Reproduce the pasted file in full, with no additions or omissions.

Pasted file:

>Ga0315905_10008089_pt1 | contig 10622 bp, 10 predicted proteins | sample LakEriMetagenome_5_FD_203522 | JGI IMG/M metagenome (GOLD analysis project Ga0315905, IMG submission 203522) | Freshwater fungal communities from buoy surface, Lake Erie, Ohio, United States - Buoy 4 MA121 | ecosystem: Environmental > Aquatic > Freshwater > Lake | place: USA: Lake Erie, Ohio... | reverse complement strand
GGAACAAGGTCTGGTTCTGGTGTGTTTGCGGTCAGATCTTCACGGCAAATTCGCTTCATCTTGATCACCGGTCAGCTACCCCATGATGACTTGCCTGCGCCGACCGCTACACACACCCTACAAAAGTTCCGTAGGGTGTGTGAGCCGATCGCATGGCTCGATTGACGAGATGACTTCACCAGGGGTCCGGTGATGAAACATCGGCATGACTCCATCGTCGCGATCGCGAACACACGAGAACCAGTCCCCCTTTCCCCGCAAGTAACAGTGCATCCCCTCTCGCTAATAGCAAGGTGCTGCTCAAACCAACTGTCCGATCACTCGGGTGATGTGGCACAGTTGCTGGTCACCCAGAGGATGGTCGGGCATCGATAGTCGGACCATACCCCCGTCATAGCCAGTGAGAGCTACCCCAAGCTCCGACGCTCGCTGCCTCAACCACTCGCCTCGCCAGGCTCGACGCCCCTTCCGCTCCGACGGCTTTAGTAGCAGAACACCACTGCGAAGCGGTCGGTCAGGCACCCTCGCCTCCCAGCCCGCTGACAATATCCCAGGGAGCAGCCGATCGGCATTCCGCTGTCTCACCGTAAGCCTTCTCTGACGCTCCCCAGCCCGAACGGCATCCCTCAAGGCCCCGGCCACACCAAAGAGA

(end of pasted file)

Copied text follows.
>Ga0315905_10008089_pt1 | contig 10622 bp, 10 predicted proteins | sample LakEriMetagenome_5_FD_203522 | JGI IMG/M metagenome (GOLD analysis project Ga0315905, IMG submission 203522) | Freshwater fungal communities from buoy surface, Lake Erie, Ohio, United States - Buoy 4 MA121 | ecosystem: Environmental > Aquatic > Freshwater > Lake | place: USA: Lake Erie, Ohio... | reverse complement strand
GGAACAAGGTCTGGTTCTGGTGTGTTTGCGGTCAGATCTTCACGGCAAATTCGCTTCATCTTGATCACCGGTCAGCTACCCCATGATGACTTGCCTGCGCCGACCGCTACACACACCCTACAAAAGTTCCGTAGGGTGTGTGAGCCGATCGCATGGCTCGATTGACGAGATGACTTCACCAGGGGTCCGGTGATGAAACATCGGCATGACTCCATCGTCGCGATCGCGAACACACGAGAACCAGTCCCCCTTTCCCCGCAAGTAACAGTGCATCCCCTCTCGCTAATAGCAAGGTGCTGCTCAAACCAACTGTCCGATCACTCGGGTGATGTGGCACAGTTGCTGGTCACCCAGAGGATGGTCGGGCATCGATAGTCGGACCATACCCCCGTCATAGCCAGTGAGAGCTACCCCAAGCTCCGACGCTCGCTGCCTCAACCACTCGCCTCGCCAGGCTCGACGCCCCTTCCGCTCCGACGGCTTTAGTAGCAGAACACCACTGCGAAGCGGTCGGTCAGGCACCCTCGCCTCCCAGCCCGCTGACAATATCCCAGGGAGCAGCCGATCGGCATTCCGCTGTCTCACCGTAAGCCTTCTCTGACGCTCCCCAGCCCGAACGGCATCCCTCAAGGCCCCGGCCACACCAAAGAGA